Dr. Murzaku, Prof. Landrau, Dr. Enright, Msgr. Liddy and Dr. Floyd at the National Institute for Newman Studies (NINS)
On July 28-30, 2021, Catholic Studies National Consortium made up of fourteen national universities which host either Catholic Studies Programs or Catholic Studies Departments, met at Duquesne University of the Holy Spirit, a private Catholic research university in Pittsburgh, Pennsylvania. The purpose of the symposium was to discuss the Catholic Studies "movement" as it was referred to by many presenters, and its impact on Catholic Higher Education. The topics explored at the symposium varied from defining the Catholic Studies as "theology in connection, interaction and in action," to Catholic Studies aspirations and intentions within the Catholic University, to co-curricula and internship opportunities for students in Catholic Studies.
Given the integral connection between Catholic Studies and the University Core at Seton Hall University, both Catholic Studies and the University Core representatives presented papers at the conference providing the model of Catholic Studies/Core classes.
Msgr. Liddy concelebrating Mass at the chapel at Duquesne
At the invitation of Dr. Ines Angeli Murzaku, Professor of Religion and Director/Chair of Catholic Studies Program/Department, Dr. Nancy Enright, Professor of English and Director of the Core and Prof. Maribel Landrau, Assistant Director of the Core, had a wonderful experience attending the symposium. Dr. Gregory Floyd, Core Teaching Fellow and Director of the Catholic Studies Center, and Msgr. Richard Liddy, Emeritus Professor of Religion and retired founding Director of Catholic Studies Center and Program at Seton Hall University attended as well. It was a beautiful time, sharing among good friends, who together represented the strong ties between the Core and Catholic Studies. It was also very interesting to hear about Catholic Studies in the various colleges and universities represented at the symposium.
Dr. Murzaku presented on the Catholic Studies program at Seton Hall University focusing on the theological backbone of Catholic Studies academic program which is based on "Cor ad Cor Loquitur" (heart speaks to heart) which is St. John Henry Newman's motto when he became Cardinal in 1879. That is truly an important aspect of all Catholic Studies, as well as the Core classes. In Catholic Studies/Core courses the dialogue of revelation and reason happens, and the Catholic Intellectual Tradition flows from "the heart" through all the disciplines throughout the university. Catholic Studies/Core courses involve personal involvement and engagement. They are not lecture classes, where the professor imparts mere knowledge. Hearts are touched. Prof. Landrau and I, since we both teach Catholic Studies/Core III classes ourselves, as well as celebrating the Catholic Intellectual Tradition and inter-disciplinarity in Catholic Studies found also in the Core, presented on key figures and issues important to our work in the Core as well as in Catholic Studies. Prof. Landrau's topic was "Saint Oscar Romero and Pope Francis: Two Latino Leaders. Two Different Times. One Message of Love and Hope." Many of the listeners came up and told her how interesting they found this presentation. I spoke about "The Core, Dante, and America's Race Problem," exploring how Dante's depiction of the facing and confession of sin is relevant to the need in America to confess and to repent of our country's great sin of racism. We all enjoyed the graciousness of the audience and conversations emanating from all the presentations (our own as well as the many others who presented).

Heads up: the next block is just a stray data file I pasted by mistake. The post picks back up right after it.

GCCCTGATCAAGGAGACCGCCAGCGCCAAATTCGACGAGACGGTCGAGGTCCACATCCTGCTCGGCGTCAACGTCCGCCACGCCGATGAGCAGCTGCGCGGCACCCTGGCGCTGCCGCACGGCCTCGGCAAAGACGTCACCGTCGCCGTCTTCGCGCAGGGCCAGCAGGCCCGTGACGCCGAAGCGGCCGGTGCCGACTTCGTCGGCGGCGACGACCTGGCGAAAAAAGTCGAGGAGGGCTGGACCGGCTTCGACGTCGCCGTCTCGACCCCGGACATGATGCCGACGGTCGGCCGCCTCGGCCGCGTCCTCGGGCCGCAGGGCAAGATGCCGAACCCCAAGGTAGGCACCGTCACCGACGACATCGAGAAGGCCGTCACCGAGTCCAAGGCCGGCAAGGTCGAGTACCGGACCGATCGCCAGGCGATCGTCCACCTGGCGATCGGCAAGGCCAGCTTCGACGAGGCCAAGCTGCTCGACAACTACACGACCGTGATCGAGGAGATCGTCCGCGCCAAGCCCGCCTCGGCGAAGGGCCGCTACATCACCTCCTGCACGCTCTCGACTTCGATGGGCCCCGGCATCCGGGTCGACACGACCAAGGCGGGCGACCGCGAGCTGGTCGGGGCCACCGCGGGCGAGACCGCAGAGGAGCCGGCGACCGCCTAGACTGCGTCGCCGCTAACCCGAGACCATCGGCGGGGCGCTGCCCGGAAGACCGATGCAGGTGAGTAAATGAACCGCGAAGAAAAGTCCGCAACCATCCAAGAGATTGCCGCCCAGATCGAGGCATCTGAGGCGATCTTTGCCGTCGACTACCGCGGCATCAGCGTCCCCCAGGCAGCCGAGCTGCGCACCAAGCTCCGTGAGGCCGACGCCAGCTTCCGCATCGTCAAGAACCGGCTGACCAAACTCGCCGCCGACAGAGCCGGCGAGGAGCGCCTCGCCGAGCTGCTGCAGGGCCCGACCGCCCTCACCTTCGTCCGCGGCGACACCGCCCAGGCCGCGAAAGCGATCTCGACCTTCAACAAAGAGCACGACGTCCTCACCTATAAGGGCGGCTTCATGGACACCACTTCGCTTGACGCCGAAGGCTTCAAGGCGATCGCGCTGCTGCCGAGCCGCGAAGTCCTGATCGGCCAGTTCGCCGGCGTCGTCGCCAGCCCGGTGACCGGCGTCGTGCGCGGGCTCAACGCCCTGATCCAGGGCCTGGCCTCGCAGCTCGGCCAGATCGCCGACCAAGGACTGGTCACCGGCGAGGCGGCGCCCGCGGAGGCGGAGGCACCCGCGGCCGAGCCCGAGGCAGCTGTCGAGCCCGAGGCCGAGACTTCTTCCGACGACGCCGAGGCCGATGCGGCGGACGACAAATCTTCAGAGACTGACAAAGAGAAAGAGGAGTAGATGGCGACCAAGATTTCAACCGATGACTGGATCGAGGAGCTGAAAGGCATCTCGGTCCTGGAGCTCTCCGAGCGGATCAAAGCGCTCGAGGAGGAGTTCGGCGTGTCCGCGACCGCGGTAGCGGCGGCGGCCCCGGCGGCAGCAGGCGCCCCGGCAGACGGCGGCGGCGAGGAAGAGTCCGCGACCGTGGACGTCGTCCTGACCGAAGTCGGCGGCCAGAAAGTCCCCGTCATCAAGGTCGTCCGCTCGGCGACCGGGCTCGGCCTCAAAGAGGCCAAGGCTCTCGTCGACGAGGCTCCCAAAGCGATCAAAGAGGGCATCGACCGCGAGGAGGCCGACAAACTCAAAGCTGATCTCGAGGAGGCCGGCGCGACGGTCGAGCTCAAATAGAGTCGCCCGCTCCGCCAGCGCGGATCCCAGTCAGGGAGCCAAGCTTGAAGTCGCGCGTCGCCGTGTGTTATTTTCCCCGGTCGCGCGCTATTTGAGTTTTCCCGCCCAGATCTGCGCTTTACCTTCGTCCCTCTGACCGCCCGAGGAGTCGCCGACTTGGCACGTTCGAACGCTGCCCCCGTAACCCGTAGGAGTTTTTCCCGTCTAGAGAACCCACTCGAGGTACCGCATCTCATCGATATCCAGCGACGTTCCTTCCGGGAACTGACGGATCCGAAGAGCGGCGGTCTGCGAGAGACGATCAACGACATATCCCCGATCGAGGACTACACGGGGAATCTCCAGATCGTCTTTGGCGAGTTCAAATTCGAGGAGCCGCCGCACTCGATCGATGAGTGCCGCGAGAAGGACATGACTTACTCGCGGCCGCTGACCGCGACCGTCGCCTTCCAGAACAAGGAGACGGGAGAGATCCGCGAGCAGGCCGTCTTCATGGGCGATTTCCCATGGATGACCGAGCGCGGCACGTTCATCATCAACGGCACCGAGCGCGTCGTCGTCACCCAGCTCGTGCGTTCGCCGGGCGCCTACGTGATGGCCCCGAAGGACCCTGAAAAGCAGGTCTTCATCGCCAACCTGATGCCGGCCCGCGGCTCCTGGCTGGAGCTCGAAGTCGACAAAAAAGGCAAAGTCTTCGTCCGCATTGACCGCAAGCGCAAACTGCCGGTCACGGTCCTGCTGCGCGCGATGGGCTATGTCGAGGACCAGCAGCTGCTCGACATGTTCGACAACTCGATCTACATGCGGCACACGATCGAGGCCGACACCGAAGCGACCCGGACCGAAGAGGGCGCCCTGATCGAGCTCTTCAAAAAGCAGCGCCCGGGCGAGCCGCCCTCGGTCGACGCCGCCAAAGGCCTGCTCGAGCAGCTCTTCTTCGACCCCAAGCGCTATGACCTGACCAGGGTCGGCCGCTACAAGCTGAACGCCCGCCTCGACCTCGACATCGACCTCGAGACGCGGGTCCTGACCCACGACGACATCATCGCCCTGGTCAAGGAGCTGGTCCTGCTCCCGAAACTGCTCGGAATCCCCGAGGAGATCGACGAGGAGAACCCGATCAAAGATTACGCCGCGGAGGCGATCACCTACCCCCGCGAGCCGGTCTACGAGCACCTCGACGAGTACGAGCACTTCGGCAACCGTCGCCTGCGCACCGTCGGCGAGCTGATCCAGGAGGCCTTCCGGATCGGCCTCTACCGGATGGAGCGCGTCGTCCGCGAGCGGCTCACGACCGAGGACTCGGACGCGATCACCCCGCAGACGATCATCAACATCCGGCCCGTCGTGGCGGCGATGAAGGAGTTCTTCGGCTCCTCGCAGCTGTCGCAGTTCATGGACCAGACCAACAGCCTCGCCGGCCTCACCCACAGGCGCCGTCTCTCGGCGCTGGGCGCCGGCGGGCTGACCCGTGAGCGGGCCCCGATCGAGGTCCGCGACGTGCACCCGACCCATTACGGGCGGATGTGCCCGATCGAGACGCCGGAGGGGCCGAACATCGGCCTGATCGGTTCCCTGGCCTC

Mural on Duquesne campus of the Holy Spirit descending
We also very much appreciated a visit to the National Institute for Newman Studies (NINS), where we toured the many books linked to St. John Henry Newman and visited a chapel, reminiscent of the one in Littlemore, in Oxford, UK, where Newman lived after his conversion to the Catholic faith. In fact, the benches in the NINS chapel were from Littlemore. Charles Michael Shea, Core Teaching Fellow, has been an affiliate of the NINS when researching for his book Newman's Early Roman Catholic Legacy (Oxford University Press).
Duquesne University of the Holy Spirit (to give it the full title it bears) was started in 1878 by the Spiritan Fathers. The focus on the Holy Spirit was clear throughout the campus, from a giant mural of the Holy Ghost descending to sculpture of fire (symbolic of the Spirit) in the heart of campus. We all attended an opening Mass, at which Dr. Murzaku read, and which Msgr. Liddy concelebrated. Interestingly, one of the faculty from Duquesne attending the Symposium mentioned that the chapel on campus is where the Catholic charismatic movement started with a group of students who became filled with the Holy Spirit and began speaking in tongues, a key event that occurred in 1967.
Overall, the symposium was enlightening and inspiring, and we all felt excited to be part of this sharing of ideas, vision, and fellowship among colleagues from around the country. It was also wonderful to share time with my four extraordinary Seton Hall friends who attended.